I don't believe he's a decent guy though. He derides others in rather ugly and dare I say unethical ways. Tries to take the intellectual high ground while not only failing at it, but managing to seek the empathetic underbelly.

Just do not appreciate his approach and treatment of others with differing views.
 
#14
Not just to be a critic (because I'm being honest here) but 34 minutes into that video and I'm appreciating it very much - even if only because it's focussed on the incredible talent of Johnny Depp, and the man's own insights into his path. I don't mind at all that it's Laurence Krauss drawing out those insights - I'm sure that, despite my deep differences with his worldview, Laurence is a man I could potentially relate to in some meaningful way. OK, maybe not as Johnny Depp! But we don't have to hate on materialists, do we? Anybody can fall prey to bad ideas, and surely Laurence is at heart just as much a decent guy as any of us (including gals too).
I'm not sure what your position is on ID or Darwinism but I find it interesting to watch some debates on the subject. Of those I have watched, I've been most impressed with Stephen Meyer who always manages to keep his calm and dignity intact despite some really quite nasty attacks on his character and intellectual and professional standing. Usually he also manages to stick to the point by discussing the science behind his views on ID while his opponents insist on attacking his religious views.

Which brings me to Krauss and why I don't believe he is a decent guy, as you suggest. Here is a video of him in a staged debate with Meyer and a Christian Darwinist, Denis Lamoureux. Meyer was clearly ill and when his turn came around he was unable to focus on his slides due to a severe migraine (if you are interested, you can watch Meyer on top form in many other debates - this was certainly not Meyer on top form). My point is to ask whether you still think Krauss is a nice guy after watching this debate.

One final point. You are right about bridging gaps. I love my son dearly and discuss such matters with him often but he is an avowed atheist and he thinks his dad is slightly nuts for taking any of this afterlife stuff seriously. We somehow manage to keep our differences friendly though, thankfully, we are much closer on politics so we can both rant about Trump and Brexit and be in complete agreement.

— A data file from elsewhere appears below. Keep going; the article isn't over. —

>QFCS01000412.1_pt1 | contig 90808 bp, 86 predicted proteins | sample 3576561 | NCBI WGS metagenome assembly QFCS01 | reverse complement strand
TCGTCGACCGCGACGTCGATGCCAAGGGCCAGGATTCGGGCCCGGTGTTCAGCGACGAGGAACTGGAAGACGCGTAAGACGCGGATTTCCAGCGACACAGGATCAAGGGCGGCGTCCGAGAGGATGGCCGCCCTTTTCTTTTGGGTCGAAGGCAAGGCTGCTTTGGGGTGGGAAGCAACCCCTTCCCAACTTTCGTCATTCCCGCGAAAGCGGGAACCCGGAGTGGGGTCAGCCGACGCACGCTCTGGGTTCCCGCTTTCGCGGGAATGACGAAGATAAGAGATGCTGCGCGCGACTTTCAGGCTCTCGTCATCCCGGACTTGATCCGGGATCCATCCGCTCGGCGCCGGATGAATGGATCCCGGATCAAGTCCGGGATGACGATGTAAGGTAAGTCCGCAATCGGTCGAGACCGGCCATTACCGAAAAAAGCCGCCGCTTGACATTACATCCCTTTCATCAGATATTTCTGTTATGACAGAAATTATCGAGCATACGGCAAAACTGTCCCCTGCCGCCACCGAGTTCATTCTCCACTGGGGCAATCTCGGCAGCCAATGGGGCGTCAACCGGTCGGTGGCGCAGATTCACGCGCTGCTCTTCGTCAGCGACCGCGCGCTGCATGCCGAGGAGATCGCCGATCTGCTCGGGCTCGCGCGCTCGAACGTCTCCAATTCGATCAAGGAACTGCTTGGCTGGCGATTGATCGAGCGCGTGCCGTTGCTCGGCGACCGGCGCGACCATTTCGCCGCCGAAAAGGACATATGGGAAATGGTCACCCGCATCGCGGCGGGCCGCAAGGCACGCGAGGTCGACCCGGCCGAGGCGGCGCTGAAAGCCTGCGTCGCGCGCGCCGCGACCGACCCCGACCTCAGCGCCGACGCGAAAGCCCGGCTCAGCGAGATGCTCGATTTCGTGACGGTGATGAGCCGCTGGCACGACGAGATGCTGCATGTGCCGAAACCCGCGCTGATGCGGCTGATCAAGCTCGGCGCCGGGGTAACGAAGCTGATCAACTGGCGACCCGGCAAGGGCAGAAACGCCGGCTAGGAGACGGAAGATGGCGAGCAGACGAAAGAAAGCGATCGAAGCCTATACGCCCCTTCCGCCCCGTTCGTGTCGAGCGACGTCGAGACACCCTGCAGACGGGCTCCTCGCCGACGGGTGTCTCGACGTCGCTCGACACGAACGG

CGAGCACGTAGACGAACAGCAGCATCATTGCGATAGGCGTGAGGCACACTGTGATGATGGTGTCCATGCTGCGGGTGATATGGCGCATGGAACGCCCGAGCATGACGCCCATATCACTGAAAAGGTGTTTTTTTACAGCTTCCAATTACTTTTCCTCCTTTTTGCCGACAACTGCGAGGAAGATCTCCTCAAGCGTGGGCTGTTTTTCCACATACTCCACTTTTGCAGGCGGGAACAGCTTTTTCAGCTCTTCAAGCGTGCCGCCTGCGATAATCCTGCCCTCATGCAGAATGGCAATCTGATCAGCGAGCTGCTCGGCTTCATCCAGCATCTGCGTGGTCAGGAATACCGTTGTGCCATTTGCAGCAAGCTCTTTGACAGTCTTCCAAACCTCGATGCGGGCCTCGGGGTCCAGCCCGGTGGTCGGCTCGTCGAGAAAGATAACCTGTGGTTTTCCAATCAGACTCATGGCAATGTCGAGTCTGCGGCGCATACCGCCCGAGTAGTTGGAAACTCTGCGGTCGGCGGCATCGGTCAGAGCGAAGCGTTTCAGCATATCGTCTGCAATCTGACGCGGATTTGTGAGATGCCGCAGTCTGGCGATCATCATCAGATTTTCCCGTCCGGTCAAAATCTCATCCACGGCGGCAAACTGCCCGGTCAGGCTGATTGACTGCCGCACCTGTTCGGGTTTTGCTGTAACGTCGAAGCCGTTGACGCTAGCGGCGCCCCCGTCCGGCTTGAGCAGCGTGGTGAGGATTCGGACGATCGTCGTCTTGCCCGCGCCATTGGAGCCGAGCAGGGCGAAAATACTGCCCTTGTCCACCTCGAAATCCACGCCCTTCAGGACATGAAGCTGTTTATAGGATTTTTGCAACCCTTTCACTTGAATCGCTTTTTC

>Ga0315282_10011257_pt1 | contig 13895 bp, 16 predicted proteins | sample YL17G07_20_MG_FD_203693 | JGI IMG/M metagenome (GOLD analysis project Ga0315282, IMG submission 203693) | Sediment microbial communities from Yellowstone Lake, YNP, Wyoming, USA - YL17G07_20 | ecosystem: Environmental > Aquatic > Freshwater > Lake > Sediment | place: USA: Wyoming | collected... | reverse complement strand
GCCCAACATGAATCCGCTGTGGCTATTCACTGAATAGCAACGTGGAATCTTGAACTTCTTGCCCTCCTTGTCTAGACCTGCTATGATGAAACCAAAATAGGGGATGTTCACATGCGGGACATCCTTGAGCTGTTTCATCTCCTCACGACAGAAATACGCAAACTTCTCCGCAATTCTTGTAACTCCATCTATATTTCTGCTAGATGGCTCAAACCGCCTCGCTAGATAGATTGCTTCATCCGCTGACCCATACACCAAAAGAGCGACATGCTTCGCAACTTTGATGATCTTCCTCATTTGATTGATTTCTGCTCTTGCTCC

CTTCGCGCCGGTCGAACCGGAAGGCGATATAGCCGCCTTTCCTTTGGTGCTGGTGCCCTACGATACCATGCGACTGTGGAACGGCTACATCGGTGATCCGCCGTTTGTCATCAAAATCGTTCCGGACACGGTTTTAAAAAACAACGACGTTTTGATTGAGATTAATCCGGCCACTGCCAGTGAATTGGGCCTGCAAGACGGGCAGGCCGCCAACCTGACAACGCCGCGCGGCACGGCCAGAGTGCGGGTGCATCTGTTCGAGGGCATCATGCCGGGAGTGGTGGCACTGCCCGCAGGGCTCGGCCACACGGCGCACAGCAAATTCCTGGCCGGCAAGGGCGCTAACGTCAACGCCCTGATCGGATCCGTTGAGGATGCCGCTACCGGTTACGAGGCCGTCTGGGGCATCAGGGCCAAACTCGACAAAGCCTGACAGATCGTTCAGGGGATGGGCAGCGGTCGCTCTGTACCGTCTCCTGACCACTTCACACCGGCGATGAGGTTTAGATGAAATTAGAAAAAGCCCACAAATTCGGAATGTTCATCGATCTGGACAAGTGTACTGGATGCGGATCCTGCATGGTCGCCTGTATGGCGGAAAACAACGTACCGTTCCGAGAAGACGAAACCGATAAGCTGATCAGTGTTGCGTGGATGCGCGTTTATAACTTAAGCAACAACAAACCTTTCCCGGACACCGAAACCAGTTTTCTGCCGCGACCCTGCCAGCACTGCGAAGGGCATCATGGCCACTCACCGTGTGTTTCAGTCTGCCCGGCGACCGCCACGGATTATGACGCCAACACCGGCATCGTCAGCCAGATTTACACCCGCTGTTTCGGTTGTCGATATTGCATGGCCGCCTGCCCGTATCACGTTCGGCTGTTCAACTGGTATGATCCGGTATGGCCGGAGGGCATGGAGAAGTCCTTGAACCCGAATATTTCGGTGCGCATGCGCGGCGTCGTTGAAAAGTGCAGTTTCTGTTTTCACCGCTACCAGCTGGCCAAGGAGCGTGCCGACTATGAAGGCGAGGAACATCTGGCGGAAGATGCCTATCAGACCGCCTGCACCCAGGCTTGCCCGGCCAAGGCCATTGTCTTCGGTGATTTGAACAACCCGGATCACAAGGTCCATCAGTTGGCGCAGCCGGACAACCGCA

Here's the video - it is a long one.

 
#15
Fair enough, guys, it seems you know the man better than I do - maybe I was being a little too lovey-dovey "everybody's OK at heart" without really looking at the facts. Will check out that video when I next have a nice chunk of laptop time, Kamarling. As for my position on ID, I haven't looked into it very closely, but what little I have looked into it has impressed me. I have always found raw, unmodified evolution / natural selection to be... quite a difficult story to swallow - for so long though it had seemed to be the only game in town (Creationism is even harder for me to swallow).
 
#16
Definitions get a bit messy. To an atheist, any thought of God-the-designer is creationism. Meyer points out that, while he is a Christian and he does believe that God is the designer, he does not claim that ID demands that but rather shows evidence for design without specifying how the design came about. In my view there is no need to invoke the Abrahamic God (which many atheists and most religious people blindly insist is the only concept of God). That concept of God is an easy target. Mine is a concept of the source of infinite creativity, not some anthropomorphic personality viewing his creation from above. If I get close to any religious view it would be this:

Wikipedia said:
In Hinduism, Brahman (/brəhmən/; ब्रह्मन्) connotes the highest Universal Principle, the Ultimate Reality in the universe. In major schools of Hindu philosophy, it is the material, efficient, formal and final cause of all that exists. It is the pervasive, genderless, infinite, eternal truth and bliss which does not change, yet is the cause of all changes. Brahman as a metaphysical concept is the single binding unity behind the diversity in all that exists in the universe.
 
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Brian_the_bard

Lost Pilgrim
Member
#19
In my view there is no need to invoke the Abrahamic God (which many atheists and most religious people blindly insist is the only concept of God). That concept of God is an easy target. Mine is a concept of the source of infinite creativity
There are actually many perceptions of the Abrahamic God and the early Jews and early Christians were more philosophical than one might think. That's the God I believe in, as is the source of infinite creativity also. I personally make no distinction. I think it is the usual case of religion distorting the message and missing the point that has produced the narrow views of God.
 
#20
Definitions get a bit messy. To an atheist, any thought of God-the-designer is creationism.
I agree in the binary nature here. The atheists like Krauss must be strict materialists. They can leave no "definitional" wriggle room. It is an affirmative "no God" stance.

Thus, the word salads used by those who believe or may believe in a God are not relevant in the dialogue with a guy like Krauss. He's not going to give ground to someone believing in a "source of infinite creativity" while hammering the Abrahamic believer. Both are tossed in the anti-science, anti-materialist, woo woo, "all religion is bad" pile without distinction.

This is why folks like Krauss are intellectual frauds. Utterly so. He has a clear, anti organized religion agenda that is not supported by science. Yet, he attempts to use whatever scientific authority he possesses in this crusade (and that's what it is). Its dishonest and dare I say unethical.